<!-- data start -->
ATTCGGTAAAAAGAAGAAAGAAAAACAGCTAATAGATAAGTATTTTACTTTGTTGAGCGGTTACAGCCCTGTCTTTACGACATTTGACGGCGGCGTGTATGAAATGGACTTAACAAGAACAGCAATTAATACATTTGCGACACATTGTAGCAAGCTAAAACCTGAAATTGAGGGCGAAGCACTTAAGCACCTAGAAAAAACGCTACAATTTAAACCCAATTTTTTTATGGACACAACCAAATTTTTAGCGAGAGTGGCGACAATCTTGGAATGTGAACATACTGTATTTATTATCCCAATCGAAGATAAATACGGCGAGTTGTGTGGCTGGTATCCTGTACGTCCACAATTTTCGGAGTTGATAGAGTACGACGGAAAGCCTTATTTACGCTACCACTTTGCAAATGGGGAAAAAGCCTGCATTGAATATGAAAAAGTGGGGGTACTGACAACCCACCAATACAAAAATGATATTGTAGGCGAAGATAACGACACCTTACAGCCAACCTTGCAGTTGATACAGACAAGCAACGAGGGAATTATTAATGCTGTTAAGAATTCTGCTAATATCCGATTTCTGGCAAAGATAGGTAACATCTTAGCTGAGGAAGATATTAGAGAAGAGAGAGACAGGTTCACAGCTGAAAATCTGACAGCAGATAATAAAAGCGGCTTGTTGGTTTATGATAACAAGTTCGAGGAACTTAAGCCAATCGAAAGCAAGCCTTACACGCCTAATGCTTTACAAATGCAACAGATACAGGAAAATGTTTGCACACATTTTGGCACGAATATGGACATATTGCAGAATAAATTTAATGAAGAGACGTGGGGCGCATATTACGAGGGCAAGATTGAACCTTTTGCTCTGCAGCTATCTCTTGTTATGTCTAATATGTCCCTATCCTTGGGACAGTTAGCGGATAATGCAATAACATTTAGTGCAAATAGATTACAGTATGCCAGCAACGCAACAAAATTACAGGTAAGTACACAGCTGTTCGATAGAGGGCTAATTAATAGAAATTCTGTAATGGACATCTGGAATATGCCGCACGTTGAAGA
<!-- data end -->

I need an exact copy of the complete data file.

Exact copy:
ATTCGGTAAAAAGAAGAAAGAAAAACAGCTAATAGATAAGTATTTTACTTTGTTGAGCGGTTACAGCCCTGTCTTTACGACATTTGACGGCGGCGTGTATGAAATGGACTTAACAAGAACAGCAATTAATACATTTGCGACACATTGTAGCAAGCTAAAACCTGAAATTGAGGGCGAAGCACTTAAGCACCTAGAAAAAACGCTACAATTTAAACCCAATTTTTTTATGGACACAACCAAATTTTTAGCGAGAGTGGCGACAATCTTGGAATGTGAACATACTGTATTTATTATCCCAATCGAAGATAAATACGGCGAGTTGTGTGGCTGGTATCCTGTACGTCCACAATTTTCGGAGTTGATAGAGTACGACGGAAAGCCTTATTTACGCTACCACTTTGCAAATGGGGAAAAAGCCTGCATTGAATATGAAAAAGTGGGGGTACTGACAACCCACCAATACAAAAATGATATTGTAGGCGAAGATAACGACACCTTACAGCCAACCTTGCAGTTGATACAGACAAGCAACGAGGGAATTATTAATGCTGTTAAGAATTCTGCTAATATCCGATTTCTGGCAAAGATAGGTAACATCTTAGCTGAGGAAGATATTAGAGAAGAGAGAGACAGGTTCACAGCTGAAAATCTGACAGCAGATAATAAAAGCGGCTTGTTGGTTTATGATAACAAGTTCGAGGAACTTAAGCCAATCGAAAGCAAGCCTTACACGCCTAATGCTTTACAAATGCAACAGATACAGGAAAATGTTTGCACACATTTTGGCACGAATATGGACATATTGCAGAATAAATTTAATGAAGAGACGTGGGGCGCATATTACGAGGGCAAGATTGAACCTTTTGCTCTGCAGCTATCTCTTGTTATGTCTAATATGTCCCTATCCTTGGGACAGTTAGCGGATAATGCAATAACATTTAGTGCAAATAGATTACAGTATGCCAGCAACGCAACAAAATTACAGGTAAGTACACAGCTGTTCGATAGAGGGCTAATTAATAGAAATTCTGTAATGGACATCTGGAATATGCCGCACGTTGAAGA